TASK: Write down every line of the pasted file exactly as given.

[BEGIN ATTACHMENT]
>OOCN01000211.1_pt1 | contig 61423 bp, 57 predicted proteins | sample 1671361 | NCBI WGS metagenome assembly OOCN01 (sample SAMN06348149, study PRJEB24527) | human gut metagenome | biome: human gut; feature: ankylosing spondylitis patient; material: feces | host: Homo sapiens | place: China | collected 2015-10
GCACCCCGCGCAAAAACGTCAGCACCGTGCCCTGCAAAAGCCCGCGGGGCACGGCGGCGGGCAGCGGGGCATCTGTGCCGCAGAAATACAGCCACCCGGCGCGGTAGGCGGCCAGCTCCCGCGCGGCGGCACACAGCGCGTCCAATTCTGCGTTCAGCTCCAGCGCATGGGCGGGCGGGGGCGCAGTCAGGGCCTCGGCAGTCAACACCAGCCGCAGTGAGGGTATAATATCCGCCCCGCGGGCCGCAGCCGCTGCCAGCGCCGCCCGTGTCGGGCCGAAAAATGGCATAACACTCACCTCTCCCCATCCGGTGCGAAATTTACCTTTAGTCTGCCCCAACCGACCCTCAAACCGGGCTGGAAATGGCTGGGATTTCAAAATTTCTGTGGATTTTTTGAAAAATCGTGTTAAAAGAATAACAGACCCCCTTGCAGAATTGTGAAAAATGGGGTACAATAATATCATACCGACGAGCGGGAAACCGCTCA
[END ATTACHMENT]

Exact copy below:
>OOCN01000211.1_pt1 | contig 61423 bp, 57 predicted proteins | sample 1671361 | NCBI WGS metagenome assembly OOCN01 (sample SAMN06348149, study PRJEB24527) | human gut metagenome | biome: human gut; feature: ankylosing spondylitis patient; material: feces | host: Homo sapiens | place: China | collected 2015-10
GCACCCCGCGCAAAAACGTCAGCACCGTGCCCTGCAAAAGCCCGCGGGGCACGGCGGCGGGCAGCGGGGCATCTGTGCCGCAGAAATACAGCCACCCGGCGCGGTAGGCGGCCAGCTCCCGCGCGGCGGCACACAGCGCGTCCAATTCTGCGTTCAGCTCCAGCGCATGGGCGGGCGGGGGCGCAGTCAGGGCCTCGGCAGTCAACACCAGCCGCAGTGAGGGTATAATATCCGCCCCGCGGGCCGCAGCCGCTGCCAGCGCCGCCCGTGTCGGGCCGAAAAATGGCATAACACTCACCTCTCCCCATCCGGTGCGAAATTTACCTTTAGTCTGCCCCAACCGACCCTCAAACCGGGCTGGAAATGGCTGGGATTTCAAAATTTCTGTGGATTTTTTGAAAAATCGTGTTAAAAGAATAACAGACCCCCTTGCAGAATTGTGAAAAATGGGGTACAATAATATCATACCGACGAGCGGGAAACCGCTCA